Russian energy ministry briefs analysts on oil output -sources

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FILE PHOTO: St. Petersburg International Economic Forum (SPIEF)

(Reuters) - Russia's Deputy Energy Minister Pavel Sorokin held a call this month with Western analysts about country's oil production, trying to convince them that Russia had reduced output as targeted, three sources with knowledge of the call told Reuters on Thursday.

Russia has classified or delayed key statistics, including on oil production, since the start of what the Kremlin describes as a special military operation in Ukraine last February.

Uncertainty over the credibility of data on Russian oil production, which accounts for about 10% of global output, has been among factors pressuring global oil prices in recent weeks.

Booming sea-borne exports of Russian oil and healthy refining volumes at home have prompted questions from the market over whether Russia was cutting its oil production.

"The call was about Russia reaching its target level of output in April," a source said about the rare call with analysts, probably the first since early 2022.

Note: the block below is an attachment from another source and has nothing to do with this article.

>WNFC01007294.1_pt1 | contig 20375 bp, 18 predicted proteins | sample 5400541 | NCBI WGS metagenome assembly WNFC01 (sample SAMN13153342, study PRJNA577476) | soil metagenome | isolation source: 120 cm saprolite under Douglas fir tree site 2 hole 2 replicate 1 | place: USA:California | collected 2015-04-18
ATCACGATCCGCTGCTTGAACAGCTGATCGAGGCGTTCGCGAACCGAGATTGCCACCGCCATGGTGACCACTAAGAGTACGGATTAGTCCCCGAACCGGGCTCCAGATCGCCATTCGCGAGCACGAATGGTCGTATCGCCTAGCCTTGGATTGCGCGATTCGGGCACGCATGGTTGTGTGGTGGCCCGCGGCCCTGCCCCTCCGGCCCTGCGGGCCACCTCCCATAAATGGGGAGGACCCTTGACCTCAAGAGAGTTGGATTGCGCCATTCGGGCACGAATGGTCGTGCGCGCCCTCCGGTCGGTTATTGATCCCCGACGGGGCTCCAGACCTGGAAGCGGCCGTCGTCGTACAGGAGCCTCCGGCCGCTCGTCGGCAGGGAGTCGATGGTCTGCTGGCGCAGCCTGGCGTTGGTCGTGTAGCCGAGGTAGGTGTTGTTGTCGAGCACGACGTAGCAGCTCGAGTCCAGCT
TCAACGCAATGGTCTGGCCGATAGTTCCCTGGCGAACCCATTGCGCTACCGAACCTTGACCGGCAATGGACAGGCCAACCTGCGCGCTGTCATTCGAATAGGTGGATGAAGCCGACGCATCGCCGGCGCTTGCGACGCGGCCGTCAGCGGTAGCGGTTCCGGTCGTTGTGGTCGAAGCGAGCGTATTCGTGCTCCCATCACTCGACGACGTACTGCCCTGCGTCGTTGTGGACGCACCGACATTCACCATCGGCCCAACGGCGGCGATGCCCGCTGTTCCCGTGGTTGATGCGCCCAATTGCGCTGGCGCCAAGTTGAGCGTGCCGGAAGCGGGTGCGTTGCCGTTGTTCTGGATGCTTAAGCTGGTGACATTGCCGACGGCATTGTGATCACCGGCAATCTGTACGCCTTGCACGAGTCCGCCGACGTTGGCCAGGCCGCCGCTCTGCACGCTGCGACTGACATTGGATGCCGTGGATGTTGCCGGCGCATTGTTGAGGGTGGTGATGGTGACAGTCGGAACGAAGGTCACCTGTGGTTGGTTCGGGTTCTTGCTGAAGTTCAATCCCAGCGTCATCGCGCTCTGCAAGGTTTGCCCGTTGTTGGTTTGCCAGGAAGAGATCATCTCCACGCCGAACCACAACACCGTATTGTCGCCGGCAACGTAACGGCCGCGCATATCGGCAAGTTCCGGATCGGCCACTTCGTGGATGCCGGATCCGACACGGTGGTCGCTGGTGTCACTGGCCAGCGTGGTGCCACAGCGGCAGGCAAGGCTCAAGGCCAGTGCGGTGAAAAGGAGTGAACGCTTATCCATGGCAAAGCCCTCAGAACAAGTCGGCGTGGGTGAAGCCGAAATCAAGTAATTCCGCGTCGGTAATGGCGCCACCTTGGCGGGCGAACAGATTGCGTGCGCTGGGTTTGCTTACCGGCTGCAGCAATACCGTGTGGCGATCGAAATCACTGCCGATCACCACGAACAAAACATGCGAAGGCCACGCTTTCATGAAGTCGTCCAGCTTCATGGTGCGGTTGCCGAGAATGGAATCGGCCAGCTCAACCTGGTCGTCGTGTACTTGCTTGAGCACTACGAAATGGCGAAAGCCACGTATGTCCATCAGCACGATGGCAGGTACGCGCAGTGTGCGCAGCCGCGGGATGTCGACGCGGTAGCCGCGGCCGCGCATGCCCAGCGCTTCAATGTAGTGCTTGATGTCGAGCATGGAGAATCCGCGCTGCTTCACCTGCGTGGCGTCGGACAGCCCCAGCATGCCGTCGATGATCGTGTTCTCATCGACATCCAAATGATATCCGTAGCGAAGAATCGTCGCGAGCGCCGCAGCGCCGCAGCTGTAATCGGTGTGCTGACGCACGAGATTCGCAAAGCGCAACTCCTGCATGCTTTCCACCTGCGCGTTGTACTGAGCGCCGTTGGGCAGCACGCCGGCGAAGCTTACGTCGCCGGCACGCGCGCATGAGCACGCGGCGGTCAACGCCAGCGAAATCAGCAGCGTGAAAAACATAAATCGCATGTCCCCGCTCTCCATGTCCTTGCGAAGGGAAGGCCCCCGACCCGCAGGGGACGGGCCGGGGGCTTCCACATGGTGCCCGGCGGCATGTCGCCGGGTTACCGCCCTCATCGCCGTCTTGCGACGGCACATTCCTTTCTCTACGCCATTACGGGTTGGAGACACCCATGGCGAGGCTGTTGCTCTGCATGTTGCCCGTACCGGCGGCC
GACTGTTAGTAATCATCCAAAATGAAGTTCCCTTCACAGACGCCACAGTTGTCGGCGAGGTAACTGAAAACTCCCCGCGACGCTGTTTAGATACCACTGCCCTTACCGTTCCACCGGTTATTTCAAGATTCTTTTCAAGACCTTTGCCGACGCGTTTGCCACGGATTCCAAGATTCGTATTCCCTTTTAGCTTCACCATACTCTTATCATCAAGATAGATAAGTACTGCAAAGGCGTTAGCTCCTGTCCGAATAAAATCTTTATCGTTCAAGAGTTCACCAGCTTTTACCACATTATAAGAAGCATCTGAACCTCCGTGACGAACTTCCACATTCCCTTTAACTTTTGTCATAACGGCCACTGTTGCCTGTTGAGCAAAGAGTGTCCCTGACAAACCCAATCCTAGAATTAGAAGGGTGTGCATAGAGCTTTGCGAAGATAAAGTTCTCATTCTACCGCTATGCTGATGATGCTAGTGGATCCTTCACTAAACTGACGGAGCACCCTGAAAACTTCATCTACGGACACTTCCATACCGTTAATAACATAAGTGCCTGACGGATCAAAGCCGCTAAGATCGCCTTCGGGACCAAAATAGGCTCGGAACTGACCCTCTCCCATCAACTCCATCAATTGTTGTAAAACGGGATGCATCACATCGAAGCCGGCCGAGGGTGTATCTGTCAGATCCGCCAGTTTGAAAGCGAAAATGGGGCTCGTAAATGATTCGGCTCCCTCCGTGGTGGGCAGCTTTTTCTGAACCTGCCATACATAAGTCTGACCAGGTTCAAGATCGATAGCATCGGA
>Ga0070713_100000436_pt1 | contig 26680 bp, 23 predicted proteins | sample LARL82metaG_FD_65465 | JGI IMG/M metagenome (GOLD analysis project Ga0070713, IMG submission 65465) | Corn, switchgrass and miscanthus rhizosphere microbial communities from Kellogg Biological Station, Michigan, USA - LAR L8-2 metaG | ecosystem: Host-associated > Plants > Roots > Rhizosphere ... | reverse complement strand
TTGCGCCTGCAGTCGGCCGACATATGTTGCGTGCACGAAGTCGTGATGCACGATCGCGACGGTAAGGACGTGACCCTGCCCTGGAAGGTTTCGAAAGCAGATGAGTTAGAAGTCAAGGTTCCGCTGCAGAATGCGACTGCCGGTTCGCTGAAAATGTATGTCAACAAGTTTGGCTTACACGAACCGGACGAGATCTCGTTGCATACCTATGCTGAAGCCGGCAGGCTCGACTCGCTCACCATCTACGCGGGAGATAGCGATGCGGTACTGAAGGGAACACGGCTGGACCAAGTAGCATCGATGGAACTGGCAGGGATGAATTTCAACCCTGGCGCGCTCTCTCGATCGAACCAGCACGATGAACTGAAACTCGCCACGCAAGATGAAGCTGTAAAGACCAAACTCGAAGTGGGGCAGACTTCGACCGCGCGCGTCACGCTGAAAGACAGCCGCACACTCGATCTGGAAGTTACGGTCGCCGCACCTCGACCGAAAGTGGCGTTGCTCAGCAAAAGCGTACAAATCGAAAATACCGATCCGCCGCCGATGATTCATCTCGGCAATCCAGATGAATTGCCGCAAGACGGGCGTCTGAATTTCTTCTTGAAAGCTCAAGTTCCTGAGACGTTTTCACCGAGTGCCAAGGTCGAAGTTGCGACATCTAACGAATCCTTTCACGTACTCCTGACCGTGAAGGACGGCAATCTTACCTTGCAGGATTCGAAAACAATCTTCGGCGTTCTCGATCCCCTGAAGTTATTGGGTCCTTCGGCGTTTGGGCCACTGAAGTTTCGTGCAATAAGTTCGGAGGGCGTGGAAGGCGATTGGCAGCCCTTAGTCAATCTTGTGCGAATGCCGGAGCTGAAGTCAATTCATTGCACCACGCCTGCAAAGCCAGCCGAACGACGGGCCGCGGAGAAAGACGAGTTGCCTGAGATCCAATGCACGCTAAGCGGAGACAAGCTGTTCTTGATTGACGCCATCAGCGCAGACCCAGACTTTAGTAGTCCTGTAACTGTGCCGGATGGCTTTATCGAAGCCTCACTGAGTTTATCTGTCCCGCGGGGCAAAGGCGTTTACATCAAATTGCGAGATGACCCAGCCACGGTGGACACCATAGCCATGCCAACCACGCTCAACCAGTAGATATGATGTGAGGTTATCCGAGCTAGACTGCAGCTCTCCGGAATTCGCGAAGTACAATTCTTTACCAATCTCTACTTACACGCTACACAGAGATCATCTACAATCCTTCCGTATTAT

The Energy ministry did not respond to a request for comment.

Last week Deputy Prime Minister Alexander Novak said Russia was abiding by its voluntary pledge to cut oil output by 500,000 barrels per day (bpd) from February until the end of the year.

Russia is part of the OPEC+ group of oil-producing countries that last month announced a combined reduction of more than 1 million bpd in a surprise decision that the United States, a major fuel consumer, described as unwise.

Russia was able to keep up oil production and exports thanks to its ability to ramp up sales of its energy products outside of Europe, its traditional supply market for oil and gas, following severe Western sanctions against Moscow over Ukraine.

Novak has said that Russian oil and gas condensate production is expected to fall to about 515 million tonnes (10.3 million bpd) this year from 535 million tonnes in 2022, broadly in line with a Reuters report last month.

(Reporting by Reuters; Editing by David Goodman)